•  I have weekly open office hours, Susanne will announce early in the week
  • A forum of student leaders will be convened on Wednesday next week, we will use a slightly different version of the instant polling – hoping the attraction of pizza and a chance to be on their phones for an hour will draw a nice group of student leaders. If you would like to nominate a student to participate, please let Meegan know.
  • Professional outreach will be next week and week following, more information to come
  • Since it was a priority of my candidacy and has been rising to the top as an important theme, I’m starting planning for how CBE can take a strategic approach to increase equity, diversity and inclusion. There have been great efforts and enormous good will so far and CBE is ready to move with purpose and clear intent. These efforts can and should be done with help and in partnership while also building on the wonderful assets and efforts already in place. I’m exploring options and more will be coming soon, but plan for some events in mid March and possibly again in June.
Please remember to fill out the survey, link is HERE
If you have started the survey and saved it, or if you have not yet done it, please set a reminder to wrap and submit before Friday January 25. This is a very important part of the report that Julius is preparing, and a high participation rate would make it even more valuable.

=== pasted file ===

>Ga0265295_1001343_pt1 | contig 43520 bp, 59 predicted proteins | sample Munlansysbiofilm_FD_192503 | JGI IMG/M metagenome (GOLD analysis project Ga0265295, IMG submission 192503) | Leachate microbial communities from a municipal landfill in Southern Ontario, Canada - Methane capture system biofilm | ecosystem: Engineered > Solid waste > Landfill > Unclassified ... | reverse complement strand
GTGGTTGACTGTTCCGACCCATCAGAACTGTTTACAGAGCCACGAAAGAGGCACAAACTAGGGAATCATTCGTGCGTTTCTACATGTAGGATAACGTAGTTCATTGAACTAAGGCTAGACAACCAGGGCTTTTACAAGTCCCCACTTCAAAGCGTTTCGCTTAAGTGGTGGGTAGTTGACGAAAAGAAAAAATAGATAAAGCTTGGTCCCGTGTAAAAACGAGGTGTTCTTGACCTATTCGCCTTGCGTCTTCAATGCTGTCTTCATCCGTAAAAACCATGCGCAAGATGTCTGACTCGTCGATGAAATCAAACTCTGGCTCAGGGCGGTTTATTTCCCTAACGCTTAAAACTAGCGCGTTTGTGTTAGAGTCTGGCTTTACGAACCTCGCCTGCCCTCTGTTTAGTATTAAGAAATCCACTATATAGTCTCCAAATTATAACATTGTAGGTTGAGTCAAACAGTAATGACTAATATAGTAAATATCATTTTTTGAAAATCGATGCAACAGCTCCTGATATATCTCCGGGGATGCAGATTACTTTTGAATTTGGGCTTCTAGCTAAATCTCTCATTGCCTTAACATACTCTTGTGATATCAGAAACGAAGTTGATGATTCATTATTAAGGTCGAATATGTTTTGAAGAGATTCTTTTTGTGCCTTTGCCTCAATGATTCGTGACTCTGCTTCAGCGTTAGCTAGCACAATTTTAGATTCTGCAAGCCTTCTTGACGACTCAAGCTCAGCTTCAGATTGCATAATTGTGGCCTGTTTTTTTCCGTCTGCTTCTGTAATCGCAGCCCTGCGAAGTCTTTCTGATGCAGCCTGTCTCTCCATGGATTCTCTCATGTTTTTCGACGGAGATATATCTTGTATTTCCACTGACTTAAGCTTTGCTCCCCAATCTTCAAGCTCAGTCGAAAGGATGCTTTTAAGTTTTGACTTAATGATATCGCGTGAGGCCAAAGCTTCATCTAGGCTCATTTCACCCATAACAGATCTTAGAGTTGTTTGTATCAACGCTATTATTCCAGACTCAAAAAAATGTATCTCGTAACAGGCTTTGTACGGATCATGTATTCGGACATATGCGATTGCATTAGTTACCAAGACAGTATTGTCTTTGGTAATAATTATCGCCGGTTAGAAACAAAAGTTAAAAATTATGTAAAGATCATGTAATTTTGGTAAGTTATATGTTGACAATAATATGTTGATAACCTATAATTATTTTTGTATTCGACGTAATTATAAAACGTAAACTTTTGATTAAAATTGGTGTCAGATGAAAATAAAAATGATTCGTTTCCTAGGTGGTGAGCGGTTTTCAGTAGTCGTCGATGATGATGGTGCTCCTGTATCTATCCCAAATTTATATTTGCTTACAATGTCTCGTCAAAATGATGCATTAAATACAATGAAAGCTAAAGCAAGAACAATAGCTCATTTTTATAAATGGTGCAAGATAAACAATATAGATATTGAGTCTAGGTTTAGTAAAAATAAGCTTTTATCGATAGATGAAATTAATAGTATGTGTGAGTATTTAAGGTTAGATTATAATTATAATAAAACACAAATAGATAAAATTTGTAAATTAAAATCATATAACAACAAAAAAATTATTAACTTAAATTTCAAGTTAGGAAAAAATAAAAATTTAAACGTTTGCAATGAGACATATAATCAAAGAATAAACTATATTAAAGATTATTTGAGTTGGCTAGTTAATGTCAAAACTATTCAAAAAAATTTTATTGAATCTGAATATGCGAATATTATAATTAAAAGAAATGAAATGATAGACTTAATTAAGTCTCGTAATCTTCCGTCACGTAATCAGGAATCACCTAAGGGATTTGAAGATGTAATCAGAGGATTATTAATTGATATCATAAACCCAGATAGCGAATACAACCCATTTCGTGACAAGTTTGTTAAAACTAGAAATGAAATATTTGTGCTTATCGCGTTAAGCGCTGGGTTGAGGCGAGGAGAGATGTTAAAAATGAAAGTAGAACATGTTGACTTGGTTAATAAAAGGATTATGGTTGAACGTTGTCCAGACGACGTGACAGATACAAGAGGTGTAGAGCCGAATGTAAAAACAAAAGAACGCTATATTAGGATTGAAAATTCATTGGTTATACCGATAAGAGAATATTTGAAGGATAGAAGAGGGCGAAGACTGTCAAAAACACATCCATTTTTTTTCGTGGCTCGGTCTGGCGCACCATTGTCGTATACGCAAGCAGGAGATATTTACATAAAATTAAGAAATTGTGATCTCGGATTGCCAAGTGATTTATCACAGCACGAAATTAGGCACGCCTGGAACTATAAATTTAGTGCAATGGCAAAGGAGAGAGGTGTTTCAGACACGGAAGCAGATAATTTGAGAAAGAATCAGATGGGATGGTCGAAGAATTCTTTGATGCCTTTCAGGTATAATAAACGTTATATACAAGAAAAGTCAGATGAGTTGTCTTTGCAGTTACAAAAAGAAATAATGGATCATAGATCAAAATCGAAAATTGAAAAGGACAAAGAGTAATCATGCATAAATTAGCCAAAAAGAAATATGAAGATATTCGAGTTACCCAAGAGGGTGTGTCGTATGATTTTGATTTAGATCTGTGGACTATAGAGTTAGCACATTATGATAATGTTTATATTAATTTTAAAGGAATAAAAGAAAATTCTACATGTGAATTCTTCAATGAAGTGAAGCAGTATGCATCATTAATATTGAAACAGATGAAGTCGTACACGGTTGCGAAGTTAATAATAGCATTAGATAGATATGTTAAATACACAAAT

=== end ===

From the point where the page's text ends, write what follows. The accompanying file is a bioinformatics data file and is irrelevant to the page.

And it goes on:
Thank you and enjoy the long weekend honoring MLK!
renee

Message to CBE faculty, staff and students from Dean Cheng

Hello!

I’m thrilled to be here for the start of a new year in my new role in the CBE community! Thank you so much for the warm welcomes I’ve received and thanks also for your patience during the long transition time. In particular I would like to thank former Dean John Schaufelberger for his stewardship of the college and for being such a great partner during our leadership transition.
As you might have heard, I’m starting “a dean’s dialogue” for listening, learning and planning our future. These events will be unfolding over the next few quarters in a variety of formats and settings. I hope to reach everyone in the CBE community in whatever way works best for all of us. Your insights are invaluable to help me understand CBE’s activities, needs, potential and most importantly, its culture.